Our last group of guests had abundant energy and allowed us to indulge our end of season frivolities, whether it was sneaking a box of wine onto the “sundowner” whale watch, or passing up lunchtime in favour of watching Orca’s play with their food. It was a sudden and silent absence when the final water taxi came to collect them and the five of us were left there in the forest. Our routines were all of a sudden null and void. We had a big project of take down ahead of us. The five of us could now fit around the fire together, or on the boat, and with no guests to dilute us we were more clearly than ever, a little family.
There was scrubbing and packing, moving and lifting, an awful lot of puttering, but there was also lie ins and campfires, gin and tonics and visitors. The sun was out and the pack down happened. Within four days we were taking the fleet towards Telegraph Cove and waving white beach goodbye. The Tenzing was loaded with mattresses and the floating sleep platform was towing the Whaler. Kelly drove the spritely Osprey, while JD and I crewed the Sailboat, Knot again, and towed the dinghy which was loaded with rubbish, namely a huge hunk of styrofoam we had rescued from the sea. The sailboat hadn’t moved all summer and the reels of green gunk had to be cleaned from her anchor, so the first job was the two person feat of of scrubbing and spraying to release her bow line. A mid afternoon fog had closed in so we get our way across Blackfish Sound, through the blowhole and into the colourful cove.
On Monday afternoon we set sail for an evenings dock in Dusky Cove. Retracing our steps towards Compton Island, it was almost as if after a weekend off we were heading back to camp. Instead, at the White Cliffs, we left the humpback viewing grounds and began to get used to a new set of surroundings. Nestled in amongst the protective group of islands we made home for the night, one of many sailboat evenings enjoying warm comfort food around the boats little heater and binging on the luxury of being able to watch tv shows.
Tuesday morning we awoke to rolling waves entering the bay, so we drew up anchor and headed into the Broughton Archipelago towards Guilford Island for a stop at Echo Bay. The cold morning thawed into colour as we approached the home of Billy Proctor. At nearly 84 Billy has spent his entire life in the islands which make up the fringe between Vancouver Island and mainland Canada, the people affectionately known as ‘mainlanders.’ Whilst his parents chose this area, he was born into a life of living on floathouses, boats and homesteads. His trades have included fishing, canning, logging and subsequently working with the hatcheries to secure the future of salmon. He has written several books, one being ‘The Heart of the Raincoast” which I had finished only days before. As we pulled up to his colourful dock his dog bounded to meet us as he went to open the doors to his one room museum, and take position on the bench outside. Whilst his collection was fascinating, endless shelves of bottles through the ages, beads and relics he has found along the coastline and even an extensive collection of local media, hearing him rattle off conversation is much like diving into one of his books. One he realised who JD was, and subsequently the camp at Compton, it isn’t long before he is delving into tales of buried gold on the west beaches of the island, left in detailed instructions by two guys who had stolen it in the Yukon. He reals of statistics about the fish, deeply concerned by the decisions being made locally and all in tune with the people involved. As we sailed on, everyone we met knew Billy, a local hero.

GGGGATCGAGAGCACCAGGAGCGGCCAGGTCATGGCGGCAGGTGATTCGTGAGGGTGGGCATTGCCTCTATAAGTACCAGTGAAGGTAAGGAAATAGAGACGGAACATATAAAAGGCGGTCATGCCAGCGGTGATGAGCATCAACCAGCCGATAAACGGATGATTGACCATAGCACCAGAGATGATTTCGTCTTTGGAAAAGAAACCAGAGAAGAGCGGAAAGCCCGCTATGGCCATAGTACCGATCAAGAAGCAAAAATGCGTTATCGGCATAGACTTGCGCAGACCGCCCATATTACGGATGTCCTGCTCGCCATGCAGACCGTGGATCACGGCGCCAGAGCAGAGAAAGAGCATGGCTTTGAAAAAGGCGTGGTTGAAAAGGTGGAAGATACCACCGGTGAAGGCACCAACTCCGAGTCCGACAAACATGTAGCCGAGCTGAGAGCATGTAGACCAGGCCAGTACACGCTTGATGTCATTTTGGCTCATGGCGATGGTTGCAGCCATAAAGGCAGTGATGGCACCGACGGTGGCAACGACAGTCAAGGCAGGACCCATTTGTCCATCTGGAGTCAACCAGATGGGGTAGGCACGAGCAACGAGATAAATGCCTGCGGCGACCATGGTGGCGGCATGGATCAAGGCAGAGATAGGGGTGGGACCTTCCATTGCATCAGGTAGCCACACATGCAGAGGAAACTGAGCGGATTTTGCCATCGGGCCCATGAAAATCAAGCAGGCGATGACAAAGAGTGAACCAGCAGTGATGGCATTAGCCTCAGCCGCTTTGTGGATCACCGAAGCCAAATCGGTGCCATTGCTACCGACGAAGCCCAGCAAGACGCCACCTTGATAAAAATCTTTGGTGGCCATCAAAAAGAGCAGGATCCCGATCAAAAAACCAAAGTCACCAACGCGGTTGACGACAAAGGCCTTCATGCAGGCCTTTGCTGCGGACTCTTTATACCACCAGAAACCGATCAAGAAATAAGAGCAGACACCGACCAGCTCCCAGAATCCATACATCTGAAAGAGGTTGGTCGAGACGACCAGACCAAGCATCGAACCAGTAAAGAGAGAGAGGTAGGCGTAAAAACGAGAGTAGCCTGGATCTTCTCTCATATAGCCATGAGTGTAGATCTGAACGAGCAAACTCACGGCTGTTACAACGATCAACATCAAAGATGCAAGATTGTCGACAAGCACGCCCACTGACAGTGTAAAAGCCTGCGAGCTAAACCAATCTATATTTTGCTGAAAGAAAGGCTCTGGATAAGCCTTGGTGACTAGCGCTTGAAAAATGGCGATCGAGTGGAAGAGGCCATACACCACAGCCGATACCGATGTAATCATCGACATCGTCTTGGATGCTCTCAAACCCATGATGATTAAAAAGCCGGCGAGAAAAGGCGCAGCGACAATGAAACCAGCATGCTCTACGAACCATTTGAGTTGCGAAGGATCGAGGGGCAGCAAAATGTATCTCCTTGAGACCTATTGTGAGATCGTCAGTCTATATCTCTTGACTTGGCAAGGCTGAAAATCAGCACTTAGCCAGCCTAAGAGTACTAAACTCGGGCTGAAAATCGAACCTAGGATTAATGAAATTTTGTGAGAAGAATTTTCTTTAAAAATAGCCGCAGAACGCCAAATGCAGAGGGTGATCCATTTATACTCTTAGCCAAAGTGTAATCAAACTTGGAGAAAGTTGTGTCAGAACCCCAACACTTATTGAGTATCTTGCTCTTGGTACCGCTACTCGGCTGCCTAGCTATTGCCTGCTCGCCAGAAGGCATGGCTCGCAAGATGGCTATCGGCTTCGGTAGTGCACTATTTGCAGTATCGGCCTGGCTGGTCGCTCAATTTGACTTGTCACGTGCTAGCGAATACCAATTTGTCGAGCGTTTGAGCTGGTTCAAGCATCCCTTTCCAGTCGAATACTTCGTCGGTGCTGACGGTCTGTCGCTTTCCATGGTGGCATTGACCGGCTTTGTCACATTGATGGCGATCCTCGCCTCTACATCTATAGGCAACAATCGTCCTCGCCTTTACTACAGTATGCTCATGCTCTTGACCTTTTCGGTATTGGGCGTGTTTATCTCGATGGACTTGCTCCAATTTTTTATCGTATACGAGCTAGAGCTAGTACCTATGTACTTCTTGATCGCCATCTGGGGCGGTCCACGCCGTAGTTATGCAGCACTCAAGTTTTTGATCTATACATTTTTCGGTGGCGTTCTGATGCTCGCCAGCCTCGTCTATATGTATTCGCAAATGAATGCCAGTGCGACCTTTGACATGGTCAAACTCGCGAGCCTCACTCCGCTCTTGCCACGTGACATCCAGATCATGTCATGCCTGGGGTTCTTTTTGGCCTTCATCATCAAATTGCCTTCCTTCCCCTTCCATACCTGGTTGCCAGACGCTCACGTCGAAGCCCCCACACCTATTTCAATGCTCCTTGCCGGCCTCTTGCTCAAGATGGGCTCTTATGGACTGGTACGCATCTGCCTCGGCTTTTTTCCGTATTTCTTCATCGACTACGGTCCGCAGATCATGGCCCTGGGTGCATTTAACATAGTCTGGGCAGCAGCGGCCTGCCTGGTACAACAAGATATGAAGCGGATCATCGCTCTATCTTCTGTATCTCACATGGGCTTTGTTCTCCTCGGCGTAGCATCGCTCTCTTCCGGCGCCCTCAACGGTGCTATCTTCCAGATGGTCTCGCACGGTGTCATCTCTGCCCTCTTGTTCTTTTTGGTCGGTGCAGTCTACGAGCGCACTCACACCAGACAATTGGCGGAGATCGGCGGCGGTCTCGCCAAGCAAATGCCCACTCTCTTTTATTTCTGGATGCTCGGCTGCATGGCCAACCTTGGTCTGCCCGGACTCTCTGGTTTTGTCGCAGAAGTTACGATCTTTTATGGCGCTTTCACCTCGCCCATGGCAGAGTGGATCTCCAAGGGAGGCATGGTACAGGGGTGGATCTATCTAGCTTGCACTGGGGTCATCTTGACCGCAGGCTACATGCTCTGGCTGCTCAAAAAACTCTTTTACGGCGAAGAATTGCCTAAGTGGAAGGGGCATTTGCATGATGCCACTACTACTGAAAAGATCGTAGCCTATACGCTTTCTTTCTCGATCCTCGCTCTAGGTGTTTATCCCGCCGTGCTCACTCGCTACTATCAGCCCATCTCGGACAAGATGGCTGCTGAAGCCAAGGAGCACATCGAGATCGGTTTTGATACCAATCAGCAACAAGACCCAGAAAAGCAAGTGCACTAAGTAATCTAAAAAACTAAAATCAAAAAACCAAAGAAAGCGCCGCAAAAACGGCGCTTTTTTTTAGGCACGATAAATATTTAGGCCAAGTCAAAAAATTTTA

We stop at the beautiful cliffside docks of the Paddlers Inn to meet another friend of JD and Kelly who spend their summers running a retreat for kayakers. Steep granite rock rises steeply out of the calm waters. Once stilled from the wind, the day is hot, a rare fall treat. Mid afternoon we press on for Kwatsi Bay, heading towards Bond Sound. As we get further back towards the inlets of the mainland, the mountains get steeper and their heavy coverage of trees sometimes lets up in scars of a landslide off the slick rock. It looks like the south Island of New Zealand, its fjord counterpart. Huge amounts of water run down the rock walls in beautiful waterfalls and from our cosy position under a sleeping bag on the bow, we spot occasional seals and a wide array of birds. In Kwatsi Bay we receive a friendly welcome by Max. He has been in this spot for 22 years, and JD remarks that not much has changed since he last stopped here about 10 years ago, infact Max may be wearing similar overalls. He warns us that overnight we will likely hear seals on the dock who will be peeved with our mooring, infact he says, they are just constantly peeved. Sure enough, within an hour, two seals haul themselves ungracefully onto the wooden boardwalk, it seems to just lay there as their movements on land are about as natural as a very full hot water bottle. In the darkness of the night sky, millions of stars and a full band of milky way are visible, illuminating the boat.